I’ll write a bit about Polkadot here to establish where this cost differential lies, though Polkadot is not the focal point of this article. Polkadot provides a set of cryptoeconomic coprocessors we call cores. They can execute arbitrary WebAssembly, and soon RISC-V, code. Each core requires between 30-40 validators to execute each computation. This scales sub-linearly with the number of total validators. The hardware cost of processing a computation on Polkadot can be slightly overestimated with the cost of renting 30-40 decent single-cpu VPSs for 6 seconds.

The cost difference between cryptoeconomic and cryptographic approaches.

Beyond those cost differentials, we must also look at price-elasticity: how demand affects the price of each option. ZK coprocessors have the edge here, because proving can be done on any GPU in the world - a veritable ocean of hardware. In contrast, a cryptoeconomic coprocessor relies on the hardware of specific validator nodes, and all demand for the coprocessor is proxy demand for those specific machines. Consensus systems relying on non-substitutable validators to validate blocks is a huge pain point: it makes those validators a potential bottleneck for the system, with fee spikes ensuing during periods of high demand. ZK coprocessors, on the other hand, can simply add more GPUs with near-zero price impact. This causes the ZK price/demand curve to look much like a flat line, while the cryptoeconomic price/demand curve has increasing upward slope in relation to demand.

Cryptography sets a price ceiling for cryptoeconomic coprocessors: profits and market share are bounded. But by how much?

The effect that I expect to see is that ZK-proof aggregation establishes a (soft) price ceiling for cryptoeconomically validated computation. All else equal, why would someone want to pay more to validate their computation on a cryptoeconomic coprocessor than a cryptographic one? There are some reasons, like state locality and liquidity, that I’ll put aside for now. Despite this price ceiling, the potential profit margins for cryptoeconomically validated computation are very large. This implies three relevant questions for the future of cryptoeconomic coprocessors:

  1. How well can cryptoeconomic coprocessors scale with more validator nodes? In the diagram, this corresponds to the slope of the green cryptoeconomic curve.
  2. How low can cryptoeconomic coprocessors keep their hardware costs? In the diagram, this is the y-intercept of the cryptoeconomic curve.
  3. How applicable is Jevons’ paradox to validated computation? This is the point on the x-axis where real demand will lie.

The answer to the first question will tell us how price elastic validated computation cryptoeconomic systems are and how much demand they can absorb. The second tells us how efficient ZK proving has to get before the cost differential disappears. And the third tells us how likely it is for abundant cheap computational power to be consumed by demand. This third is very important - one argument I anticipate to this post is that ZK coprocessors will simply be “cheap enough” and therefore users won’t seek alternatives. But if Jevons’ paradox is applicable, the volumes of validated computation consumed by users will be large enough where these margins do matter. We can only speculate. Personally, I see Solana as a point in favor of Jevons’ paradox as applied to validated computation.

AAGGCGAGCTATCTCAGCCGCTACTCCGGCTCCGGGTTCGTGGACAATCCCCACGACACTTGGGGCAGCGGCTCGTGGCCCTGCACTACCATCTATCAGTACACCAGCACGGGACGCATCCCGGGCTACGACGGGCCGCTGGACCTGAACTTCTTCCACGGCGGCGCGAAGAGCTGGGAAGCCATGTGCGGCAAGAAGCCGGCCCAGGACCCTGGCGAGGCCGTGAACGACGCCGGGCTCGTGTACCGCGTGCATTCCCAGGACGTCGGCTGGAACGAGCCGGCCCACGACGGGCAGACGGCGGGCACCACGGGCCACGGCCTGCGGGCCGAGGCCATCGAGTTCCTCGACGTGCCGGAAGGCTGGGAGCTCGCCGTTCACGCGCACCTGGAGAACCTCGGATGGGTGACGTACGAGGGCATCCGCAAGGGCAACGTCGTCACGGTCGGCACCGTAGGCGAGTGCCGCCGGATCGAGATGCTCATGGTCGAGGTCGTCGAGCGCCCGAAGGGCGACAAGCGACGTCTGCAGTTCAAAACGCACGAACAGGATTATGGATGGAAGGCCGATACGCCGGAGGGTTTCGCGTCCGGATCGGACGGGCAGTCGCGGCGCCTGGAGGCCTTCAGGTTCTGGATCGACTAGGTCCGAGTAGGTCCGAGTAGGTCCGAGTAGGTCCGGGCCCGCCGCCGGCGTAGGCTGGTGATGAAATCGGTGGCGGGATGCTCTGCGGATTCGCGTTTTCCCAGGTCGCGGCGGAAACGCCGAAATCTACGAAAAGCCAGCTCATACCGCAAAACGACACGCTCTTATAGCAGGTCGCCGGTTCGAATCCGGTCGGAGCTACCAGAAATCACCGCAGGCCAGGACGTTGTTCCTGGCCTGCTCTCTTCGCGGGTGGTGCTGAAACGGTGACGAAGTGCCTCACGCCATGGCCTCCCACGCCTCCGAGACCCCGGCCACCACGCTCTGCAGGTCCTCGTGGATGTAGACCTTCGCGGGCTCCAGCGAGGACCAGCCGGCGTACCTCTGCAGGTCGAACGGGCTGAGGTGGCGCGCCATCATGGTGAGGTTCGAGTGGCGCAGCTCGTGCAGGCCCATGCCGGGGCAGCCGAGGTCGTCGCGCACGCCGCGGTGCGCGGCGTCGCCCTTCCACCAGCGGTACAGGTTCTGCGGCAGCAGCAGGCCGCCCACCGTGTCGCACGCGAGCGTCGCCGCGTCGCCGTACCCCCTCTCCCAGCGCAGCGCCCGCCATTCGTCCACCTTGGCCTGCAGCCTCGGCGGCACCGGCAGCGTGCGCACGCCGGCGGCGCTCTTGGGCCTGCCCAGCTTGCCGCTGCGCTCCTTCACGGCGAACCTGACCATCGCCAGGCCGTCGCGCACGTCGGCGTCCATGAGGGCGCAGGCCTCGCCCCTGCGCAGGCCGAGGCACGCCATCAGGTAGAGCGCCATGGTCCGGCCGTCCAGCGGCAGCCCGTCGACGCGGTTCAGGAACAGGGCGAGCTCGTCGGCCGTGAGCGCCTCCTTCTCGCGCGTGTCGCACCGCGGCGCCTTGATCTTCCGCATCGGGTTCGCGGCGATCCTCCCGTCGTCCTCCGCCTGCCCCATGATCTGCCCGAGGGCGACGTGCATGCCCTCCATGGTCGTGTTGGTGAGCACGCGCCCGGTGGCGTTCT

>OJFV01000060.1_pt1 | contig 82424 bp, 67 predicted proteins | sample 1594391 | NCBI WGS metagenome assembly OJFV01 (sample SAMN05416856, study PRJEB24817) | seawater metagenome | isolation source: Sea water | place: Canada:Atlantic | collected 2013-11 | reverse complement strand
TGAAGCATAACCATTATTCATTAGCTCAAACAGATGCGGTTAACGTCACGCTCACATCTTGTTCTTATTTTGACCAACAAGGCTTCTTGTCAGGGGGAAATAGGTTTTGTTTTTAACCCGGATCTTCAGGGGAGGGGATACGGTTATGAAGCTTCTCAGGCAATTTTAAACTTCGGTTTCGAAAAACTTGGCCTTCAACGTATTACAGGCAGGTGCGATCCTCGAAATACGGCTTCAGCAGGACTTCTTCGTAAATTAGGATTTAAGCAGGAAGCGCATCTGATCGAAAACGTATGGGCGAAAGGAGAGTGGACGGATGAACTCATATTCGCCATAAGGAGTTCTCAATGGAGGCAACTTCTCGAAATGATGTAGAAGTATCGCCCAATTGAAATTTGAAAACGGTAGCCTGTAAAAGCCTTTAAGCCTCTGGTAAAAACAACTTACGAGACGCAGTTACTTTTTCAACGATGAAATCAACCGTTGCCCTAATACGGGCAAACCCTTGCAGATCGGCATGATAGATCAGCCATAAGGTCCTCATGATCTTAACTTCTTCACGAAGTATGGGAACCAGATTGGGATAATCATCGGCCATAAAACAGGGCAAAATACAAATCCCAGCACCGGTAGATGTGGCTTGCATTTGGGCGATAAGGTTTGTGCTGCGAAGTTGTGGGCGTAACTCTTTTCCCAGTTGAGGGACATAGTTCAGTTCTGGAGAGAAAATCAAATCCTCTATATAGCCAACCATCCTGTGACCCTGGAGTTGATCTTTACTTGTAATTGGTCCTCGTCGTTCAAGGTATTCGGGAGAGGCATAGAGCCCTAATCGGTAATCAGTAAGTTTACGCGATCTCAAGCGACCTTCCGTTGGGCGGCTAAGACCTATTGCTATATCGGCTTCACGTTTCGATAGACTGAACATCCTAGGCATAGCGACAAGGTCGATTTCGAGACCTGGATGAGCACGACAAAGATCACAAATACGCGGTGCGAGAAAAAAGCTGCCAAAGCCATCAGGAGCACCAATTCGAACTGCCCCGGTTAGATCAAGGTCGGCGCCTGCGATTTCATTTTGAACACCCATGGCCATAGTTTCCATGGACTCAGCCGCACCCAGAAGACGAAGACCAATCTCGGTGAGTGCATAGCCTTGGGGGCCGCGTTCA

An illustration of the profit margins afforded to cryptoeconomic coprocessors. Note that there is currently a 6 order of magnitude difference in cost. Optimistically they may reach 1 order of magnitude at a minimum, but strong margins will still persist.

Beyond just undercutting ZK coprocessors, cryptoeconomic coprocessors can be profitable while doing so. We’ve established that cryptoeconomic coprocessors will only be able to undercut ZK up to some equilibirum point, which is where ZK is approximately the same price. Assuming ZK compute is not sold below cost (although in practice it may be temporarily subsidied at large expense to capital), the cost differential between the two approaches is the potential profit margin for cryptoeconomic coprocessors. Even with the most charitable assumption that ZK will eventually get to one order of magnitude of cost away from standard compute, strong profit margins will be sticky for cryptoeconomic coprocessors relative to ZK ones.

Here are a few disclaimers to round things out. First, I hold an emotional and financial stake in Polkadot, which uses cryptoeconomic coprocessor technology. Second, I don’t intend for this post to be read as somehow being “against” cryptographic approaches. They are extremely powerful and further the mission of providing private, scalable computation for every individual on the planet, one I am very much aligned with. All that said, I believe my mental model here is robust and makes the case for the stickiness of cryptoeconomic coprocessors quite clear and I have written it with my best effort of impartiality.

Thanks to Pepyakin, Matti (ZeePrime) for review and proofreading.